A report from the International Monetary Fund (IMF) suggests 40 percent of foreign direct investments are actually phantom. Scary news for sure.
Foreign direct investments (FDI) are direct investments made by one company into a company located in a different country—hence “foreign” direct investment. The investment may be through capital, management, or technology and gives the investing company a stake in operation and direction of the company. FDIs can fuel company and regional economic growth. That doesn’t sound too ghostlike, does it?
An FDI goes phantom when the investment being exchanged through multinational companies is essentially empty. Rather than processes, capital, and innovative technology being transferred from one company into another, money passes through empty corporate shells, called “special purpose entities.”
The September 2019 report from the IMF describes a global picture where almost half the capital flowing around the world is phantom, being used to wash money into offshore tax jurisdictions or to avoid taxes altogether. Some of the findings of the study include:
- Phantom investments in corporate shells carry no real business purpose and are often used to lower the tax bill of a company.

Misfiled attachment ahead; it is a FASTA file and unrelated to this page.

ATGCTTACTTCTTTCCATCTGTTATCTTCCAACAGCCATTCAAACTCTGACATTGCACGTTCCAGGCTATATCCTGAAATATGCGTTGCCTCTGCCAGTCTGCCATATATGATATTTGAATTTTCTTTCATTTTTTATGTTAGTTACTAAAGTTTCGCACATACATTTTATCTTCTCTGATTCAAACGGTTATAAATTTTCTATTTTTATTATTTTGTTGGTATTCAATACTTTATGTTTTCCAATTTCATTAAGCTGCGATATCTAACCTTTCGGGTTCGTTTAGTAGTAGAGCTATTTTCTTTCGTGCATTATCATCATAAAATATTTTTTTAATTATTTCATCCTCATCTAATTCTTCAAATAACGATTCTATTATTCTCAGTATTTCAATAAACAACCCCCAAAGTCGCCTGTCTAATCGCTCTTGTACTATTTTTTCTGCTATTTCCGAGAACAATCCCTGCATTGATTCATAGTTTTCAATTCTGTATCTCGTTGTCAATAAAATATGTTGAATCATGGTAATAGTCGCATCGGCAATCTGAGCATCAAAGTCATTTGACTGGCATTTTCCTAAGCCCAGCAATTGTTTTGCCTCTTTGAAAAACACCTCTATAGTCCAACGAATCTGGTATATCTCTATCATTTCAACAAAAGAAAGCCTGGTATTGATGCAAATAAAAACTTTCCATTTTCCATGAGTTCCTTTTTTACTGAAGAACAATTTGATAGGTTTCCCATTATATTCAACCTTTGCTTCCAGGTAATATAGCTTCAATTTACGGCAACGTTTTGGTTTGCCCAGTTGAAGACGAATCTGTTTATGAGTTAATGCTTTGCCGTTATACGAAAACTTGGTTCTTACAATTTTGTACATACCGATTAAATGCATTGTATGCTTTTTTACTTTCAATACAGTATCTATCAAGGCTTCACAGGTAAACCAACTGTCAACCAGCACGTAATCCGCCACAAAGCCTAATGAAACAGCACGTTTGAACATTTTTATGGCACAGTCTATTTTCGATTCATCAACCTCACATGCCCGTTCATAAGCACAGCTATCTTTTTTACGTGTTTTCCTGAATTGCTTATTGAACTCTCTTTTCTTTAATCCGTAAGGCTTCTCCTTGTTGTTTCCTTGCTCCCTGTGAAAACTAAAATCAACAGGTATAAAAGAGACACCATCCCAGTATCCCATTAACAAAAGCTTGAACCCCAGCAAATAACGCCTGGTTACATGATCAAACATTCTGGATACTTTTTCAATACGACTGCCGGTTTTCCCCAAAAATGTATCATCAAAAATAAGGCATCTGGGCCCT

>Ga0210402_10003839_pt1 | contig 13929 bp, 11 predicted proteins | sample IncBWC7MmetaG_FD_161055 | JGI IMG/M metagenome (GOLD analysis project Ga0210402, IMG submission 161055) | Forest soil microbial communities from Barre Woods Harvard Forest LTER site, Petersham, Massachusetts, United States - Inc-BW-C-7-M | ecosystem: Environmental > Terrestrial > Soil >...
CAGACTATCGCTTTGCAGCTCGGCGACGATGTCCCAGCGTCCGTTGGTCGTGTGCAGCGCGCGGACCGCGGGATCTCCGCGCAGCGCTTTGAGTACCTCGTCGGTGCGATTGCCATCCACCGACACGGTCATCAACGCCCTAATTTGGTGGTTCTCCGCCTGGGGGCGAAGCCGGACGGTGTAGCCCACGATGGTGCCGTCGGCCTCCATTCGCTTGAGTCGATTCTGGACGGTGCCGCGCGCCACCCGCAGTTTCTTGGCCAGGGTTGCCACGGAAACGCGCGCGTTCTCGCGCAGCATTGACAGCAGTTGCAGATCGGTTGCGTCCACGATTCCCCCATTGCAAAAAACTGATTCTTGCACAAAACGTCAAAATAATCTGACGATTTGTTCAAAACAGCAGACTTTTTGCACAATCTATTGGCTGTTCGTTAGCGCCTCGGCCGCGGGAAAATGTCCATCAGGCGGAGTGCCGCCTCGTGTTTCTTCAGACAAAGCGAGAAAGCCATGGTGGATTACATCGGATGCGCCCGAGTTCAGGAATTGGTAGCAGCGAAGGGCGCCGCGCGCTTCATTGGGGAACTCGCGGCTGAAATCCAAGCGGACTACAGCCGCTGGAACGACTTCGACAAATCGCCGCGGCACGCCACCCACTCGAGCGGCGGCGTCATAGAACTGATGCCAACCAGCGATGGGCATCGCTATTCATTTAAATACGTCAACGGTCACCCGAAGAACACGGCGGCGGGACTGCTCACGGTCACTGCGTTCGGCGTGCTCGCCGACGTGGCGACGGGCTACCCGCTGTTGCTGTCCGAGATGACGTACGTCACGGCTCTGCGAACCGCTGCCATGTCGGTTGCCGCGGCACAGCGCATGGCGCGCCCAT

- Luxembourg (which we have discussed a number of times), with a population of 600,000 carries as much FDI as the US—and lots more than China. The Netherlands and Luxembourg hold nearly half of the phantom FDI in the marketplace.
- Even though phantom investments do not drive industrial growth in a tax haven like Luxembourg, they still put money into the local economy through financial and other needed accounting or tax services.
- Ireland is another destination for phantom investment, with an attractive corporate tax rate of 12.5 percent.
- The IMF notes the phantom investments total approximately $15 trillion—which equals the combined gross domestic product of China and Germany.
- Phantom investments continue to grow, exceeding the growth rate of actual FDIs. In the past ten years, phantom investments have grown from 30 percent of FDI to 40 percent.
Like ghouls, phantom investments move quietly through holding shells on their way to a preferential tax jurisdiction. This draining of economic vitality from the original tax base inhibits actual economic growth.
The report notes, “Globalization creates new challenges for macroeconomic statistics. Today, a multinational company can use financial engineering to shift large sums of money across the globe, easily relocate highly profitable intangible assets, or sell digital services from tax havens without having a physical presence.”
Calling for better data, the IMF study suggests that international cooperation is key to putting the bogie of the phantom investment to rest.
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